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Chantal Abergel, Viruses under her Skin
A sure way to catch the "virus bug" is to walk into the Marseille-based IGS laboratory,1 a stone's throw away from one of the most dramatic spots on the Mediterranean coast. Radiant, enthusiastic and persuasive, Chantal Abergel has been managing work on giant viruses in this crucible of French research since 2010, jointly with her husband, the bioinformatics specialist Jean-Michel Claverie. Her passion for these creatures that revolutionize biology and challenge evolutionary concepts is contagious. "I never give up," she says, explaining that "tenacity" (tinted with a hint of sensitivity) is her main character trait, and that 2014 "exceeded her highest expectations," as she received both the CNRS Silver Medal and the Coups d’élan award"New impetus for French research" award2 from the Bettencourt Schueller Foundation.
If they could speak, the extra-large viruses trapped in liquid nitrogen and stored on the ground floor of the laboratory would testify that for this scientist, the daughter of a Moroccan physiotherapist and a French housewife, the giant virus adventure started in 2003 with the discovery of Acanthamoeba polyphaga mimivirus (APMV).3 "Our team contributed to identifying this microorganism as a virus. It had been isolated in 1992 in an amoeba discovered in an air conditioning unit at a hospital in Bradford (UK), and thought to be a bacterium before being forgotten at the bottom of a freezer," she explains.
A Giant Discovery
Not only does APMV have an incredibly large diameter for a virus (0.75 thousands of a millimeter making it visible under an optical microscope), but this monster, which is 350 times the size of the influenza virus, also has a genome made up of several thousand genes, while standard viruses normally contain a few dozen at the most. More surprising still, four of its genes code for enzymes that are absent from all other known viruses, but are present in bacteria, archaea and eukaryotes (animals, plants, fungi). In other words, in all living organisms.
"It is almost as if we had discovered a flea the size of an ox," explains Abergel. Above all, Mimivirus calls into question the very definition of viruses, until now excluded from the living world and relegated to the rank of parasitic "objects." A virus can no longer be described as a little intruder capable of stealthily entering a cell, taking control of its nucleus and forcing its "hostage" to produce hundreds or thousands of progeny, all of which thanks to a tiny number of genes.
As a result of this bombshell, the student who "hated school" but "loved university from her first lecture in Aix-Marseille"—where she completed her PhD on the crystallization of proteins in 1990—decided to "devote herself to the field of giant viruses," like everyone else in her laboratory. Abergel's strategy proved successful, as a secondment in 2011 at the Marine Biology Laboratory in Las Cruces, on the coast of Chile, enabled her to add to the Marseille team's tally with Megavirus chilensis. "This virus is even larger and more complex than Mimivirus. It has a very military bearing, with its "crewcut" hairstyle (the glycoproteins that cover the viruses and make them resemble bacteria so as to deceive amoebas into "eating" them), while its distant cousin the Mimivirus is much more of a hippie with its long sweet hair!," she jokes. "More seriously, Megavirus chilensis, whose gene content exceeds that of more than 150 bacteria, came as proof that Mimivirus was not a "one-off" phenomenon. It convinced us that giant viruses must be rife on Earth."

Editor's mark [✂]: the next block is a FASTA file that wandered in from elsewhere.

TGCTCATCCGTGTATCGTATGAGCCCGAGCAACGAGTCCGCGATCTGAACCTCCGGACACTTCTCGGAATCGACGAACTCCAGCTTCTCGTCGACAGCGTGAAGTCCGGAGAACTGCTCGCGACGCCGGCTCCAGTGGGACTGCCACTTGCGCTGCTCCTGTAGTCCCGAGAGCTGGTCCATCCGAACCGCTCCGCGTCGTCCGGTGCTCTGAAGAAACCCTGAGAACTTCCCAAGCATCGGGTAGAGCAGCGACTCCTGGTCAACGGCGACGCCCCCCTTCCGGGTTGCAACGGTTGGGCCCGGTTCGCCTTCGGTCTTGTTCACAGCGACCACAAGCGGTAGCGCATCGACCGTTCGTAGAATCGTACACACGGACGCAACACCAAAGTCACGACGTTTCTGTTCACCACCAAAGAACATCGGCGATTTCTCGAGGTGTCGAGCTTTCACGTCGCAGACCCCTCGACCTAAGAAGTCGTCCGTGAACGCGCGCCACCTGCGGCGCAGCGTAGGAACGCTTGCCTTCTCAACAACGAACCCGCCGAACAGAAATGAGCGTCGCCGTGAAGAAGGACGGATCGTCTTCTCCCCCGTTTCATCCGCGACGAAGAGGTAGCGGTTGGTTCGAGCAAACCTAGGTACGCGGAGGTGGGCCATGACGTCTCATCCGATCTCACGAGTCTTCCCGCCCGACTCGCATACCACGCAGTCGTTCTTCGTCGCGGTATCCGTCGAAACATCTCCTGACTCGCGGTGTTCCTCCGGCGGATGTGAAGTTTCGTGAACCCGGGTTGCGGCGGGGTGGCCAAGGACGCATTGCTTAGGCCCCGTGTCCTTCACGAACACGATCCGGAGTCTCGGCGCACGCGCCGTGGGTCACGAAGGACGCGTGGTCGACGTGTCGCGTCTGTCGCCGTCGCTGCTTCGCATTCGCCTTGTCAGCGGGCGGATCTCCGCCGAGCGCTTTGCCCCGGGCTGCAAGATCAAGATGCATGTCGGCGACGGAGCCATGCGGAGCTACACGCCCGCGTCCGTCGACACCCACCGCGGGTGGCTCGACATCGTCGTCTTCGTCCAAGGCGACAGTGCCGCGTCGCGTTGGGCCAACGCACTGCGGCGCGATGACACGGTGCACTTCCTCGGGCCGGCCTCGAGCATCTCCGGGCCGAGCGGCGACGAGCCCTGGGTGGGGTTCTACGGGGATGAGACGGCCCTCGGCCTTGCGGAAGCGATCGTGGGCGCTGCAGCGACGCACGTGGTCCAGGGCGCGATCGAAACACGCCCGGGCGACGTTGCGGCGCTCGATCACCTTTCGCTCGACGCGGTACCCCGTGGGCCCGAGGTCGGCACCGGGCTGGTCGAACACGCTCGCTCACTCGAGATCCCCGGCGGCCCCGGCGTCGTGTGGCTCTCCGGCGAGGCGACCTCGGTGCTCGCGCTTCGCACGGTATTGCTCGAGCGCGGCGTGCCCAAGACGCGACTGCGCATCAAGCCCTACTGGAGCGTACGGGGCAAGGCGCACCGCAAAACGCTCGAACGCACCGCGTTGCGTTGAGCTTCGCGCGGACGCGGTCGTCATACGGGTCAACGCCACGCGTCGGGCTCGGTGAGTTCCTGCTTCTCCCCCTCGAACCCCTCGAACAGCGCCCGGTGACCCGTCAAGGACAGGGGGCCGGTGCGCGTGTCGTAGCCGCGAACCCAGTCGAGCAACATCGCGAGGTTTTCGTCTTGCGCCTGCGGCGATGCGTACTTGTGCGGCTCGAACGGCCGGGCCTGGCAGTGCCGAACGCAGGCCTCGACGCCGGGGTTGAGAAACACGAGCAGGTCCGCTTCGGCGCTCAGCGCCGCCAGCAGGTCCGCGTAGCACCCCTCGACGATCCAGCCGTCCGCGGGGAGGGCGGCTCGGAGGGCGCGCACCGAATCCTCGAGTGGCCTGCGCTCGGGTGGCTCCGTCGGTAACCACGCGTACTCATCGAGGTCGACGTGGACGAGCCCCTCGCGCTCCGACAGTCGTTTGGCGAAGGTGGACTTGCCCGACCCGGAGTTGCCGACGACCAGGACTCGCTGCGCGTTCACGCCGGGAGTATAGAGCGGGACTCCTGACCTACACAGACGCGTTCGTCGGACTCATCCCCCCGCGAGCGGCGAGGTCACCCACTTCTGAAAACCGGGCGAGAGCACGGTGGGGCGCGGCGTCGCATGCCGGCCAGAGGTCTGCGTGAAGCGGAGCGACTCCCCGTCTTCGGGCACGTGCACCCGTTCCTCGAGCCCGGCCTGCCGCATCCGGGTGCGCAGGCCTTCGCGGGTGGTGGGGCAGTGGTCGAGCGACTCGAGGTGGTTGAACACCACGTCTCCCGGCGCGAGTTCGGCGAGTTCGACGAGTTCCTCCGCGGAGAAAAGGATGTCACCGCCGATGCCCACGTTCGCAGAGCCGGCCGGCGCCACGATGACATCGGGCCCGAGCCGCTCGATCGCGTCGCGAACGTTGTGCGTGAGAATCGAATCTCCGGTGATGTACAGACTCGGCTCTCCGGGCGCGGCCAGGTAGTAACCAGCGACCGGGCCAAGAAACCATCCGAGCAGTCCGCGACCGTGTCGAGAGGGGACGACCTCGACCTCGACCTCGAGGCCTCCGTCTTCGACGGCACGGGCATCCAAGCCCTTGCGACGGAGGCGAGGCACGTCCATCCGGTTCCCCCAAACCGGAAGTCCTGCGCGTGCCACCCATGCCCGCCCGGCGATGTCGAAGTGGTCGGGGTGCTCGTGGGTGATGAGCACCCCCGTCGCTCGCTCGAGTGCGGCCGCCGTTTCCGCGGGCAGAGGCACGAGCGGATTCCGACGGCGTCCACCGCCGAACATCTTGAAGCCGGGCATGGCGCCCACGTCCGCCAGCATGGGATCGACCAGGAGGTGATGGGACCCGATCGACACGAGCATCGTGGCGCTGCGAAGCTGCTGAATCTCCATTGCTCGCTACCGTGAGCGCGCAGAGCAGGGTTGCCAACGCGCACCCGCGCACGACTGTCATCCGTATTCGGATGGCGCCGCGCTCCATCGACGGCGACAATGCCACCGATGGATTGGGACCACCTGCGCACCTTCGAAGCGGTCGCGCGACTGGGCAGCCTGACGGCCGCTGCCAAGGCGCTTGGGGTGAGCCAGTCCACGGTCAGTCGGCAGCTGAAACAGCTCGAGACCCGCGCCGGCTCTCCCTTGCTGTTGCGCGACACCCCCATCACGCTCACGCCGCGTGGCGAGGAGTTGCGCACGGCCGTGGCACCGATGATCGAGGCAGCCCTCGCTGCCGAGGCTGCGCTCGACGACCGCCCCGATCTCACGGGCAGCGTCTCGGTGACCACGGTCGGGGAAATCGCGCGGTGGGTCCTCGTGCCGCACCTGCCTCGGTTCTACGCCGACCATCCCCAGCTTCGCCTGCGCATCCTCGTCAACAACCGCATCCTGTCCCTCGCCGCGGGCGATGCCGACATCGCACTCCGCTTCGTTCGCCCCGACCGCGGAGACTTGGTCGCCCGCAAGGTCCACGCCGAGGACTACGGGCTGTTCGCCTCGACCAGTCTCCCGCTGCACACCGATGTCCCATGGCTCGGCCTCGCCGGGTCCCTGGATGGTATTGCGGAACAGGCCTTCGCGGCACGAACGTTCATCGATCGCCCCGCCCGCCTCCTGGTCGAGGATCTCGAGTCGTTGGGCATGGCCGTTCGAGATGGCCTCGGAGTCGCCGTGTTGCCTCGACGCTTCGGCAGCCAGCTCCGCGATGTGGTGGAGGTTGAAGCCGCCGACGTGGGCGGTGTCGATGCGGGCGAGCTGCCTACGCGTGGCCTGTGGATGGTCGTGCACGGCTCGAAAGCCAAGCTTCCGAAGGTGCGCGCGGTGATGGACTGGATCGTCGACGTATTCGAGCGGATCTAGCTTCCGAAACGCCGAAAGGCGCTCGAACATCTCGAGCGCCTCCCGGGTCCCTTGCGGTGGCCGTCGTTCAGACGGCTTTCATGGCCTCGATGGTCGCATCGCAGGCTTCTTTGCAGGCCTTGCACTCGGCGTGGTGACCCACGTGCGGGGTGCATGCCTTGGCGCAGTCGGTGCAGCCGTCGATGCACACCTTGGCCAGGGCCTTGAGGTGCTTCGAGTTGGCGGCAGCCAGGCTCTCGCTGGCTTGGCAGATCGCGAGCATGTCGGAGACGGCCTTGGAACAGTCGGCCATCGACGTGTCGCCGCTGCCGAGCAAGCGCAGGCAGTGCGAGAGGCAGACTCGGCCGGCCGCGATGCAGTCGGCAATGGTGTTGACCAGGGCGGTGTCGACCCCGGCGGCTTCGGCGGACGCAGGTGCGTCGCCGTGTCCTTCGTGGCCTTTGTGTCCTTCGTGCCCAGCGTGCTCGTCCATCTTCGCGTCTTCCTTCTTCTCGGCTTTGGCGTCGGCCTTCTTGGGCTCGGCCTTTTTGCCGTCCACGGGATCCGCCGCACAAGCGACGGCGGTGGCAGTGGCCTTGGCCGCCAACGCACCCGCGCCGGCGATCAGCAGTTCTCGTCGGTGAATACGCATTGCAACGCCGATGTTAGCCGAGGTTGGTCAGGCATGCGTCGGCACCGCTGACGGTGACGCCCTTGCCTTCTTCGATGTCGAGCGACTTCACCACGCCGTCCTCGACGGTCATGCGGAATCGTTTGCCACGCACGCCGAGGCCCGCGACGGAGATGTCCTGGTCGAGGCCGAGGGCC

Further discoveries proved researchers right. Pandoravirus salinus, Pandoravirus dulcis and Pithovirus sibericum soon joined the family of giant viruses, which in principle do not present any threat to humans. "The Pandoraviruses owe their name to the fact that the team working on them was mainly composed of women. According to Greek mythology, Pandora was the first woman," explains Chantal Abergel. "We also gave them that name because of their amphora-like shape (Pandora's box is an amphora in Greek myths) and because the study of these viruses—93% of whose genes do not resemble anything found in either other viruses or cells—leads us into the unknown."
The start of a long journey?
According to the "provocative" hypothesis advanced by the IGS, these "esthetically magnificent" giant viruses may be the distant descendants of biological entities which, millions or even billions of years ago, became the parasites of other, better performing organisms (the future cells) in order to preserve their gene pool and survive.
In great form despite the "considerable pressure" that she and her team are putting themselves under to retain their leadership in this field, Abergel confesses that she loves Marseille for its people, its colors, the sea and the sun: "more than a week's rain drives me mad," she says. Yet the family has chosen to live in Cassis, "surrounded by vineyards." As for working with her husband, it is obviously not a problem. "We complement each other," she insists, adding with a smile that "the story of giant viruses is only just beginning..."
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Philippe Testard-Vaillant is a journalist. He lives and works in south-eastern France. He has also authored and co-authored several books, including Le Guide du Paris savant (Paris: Belin) and Mon corps, la première merveille du monde (Paris: JC Lattès).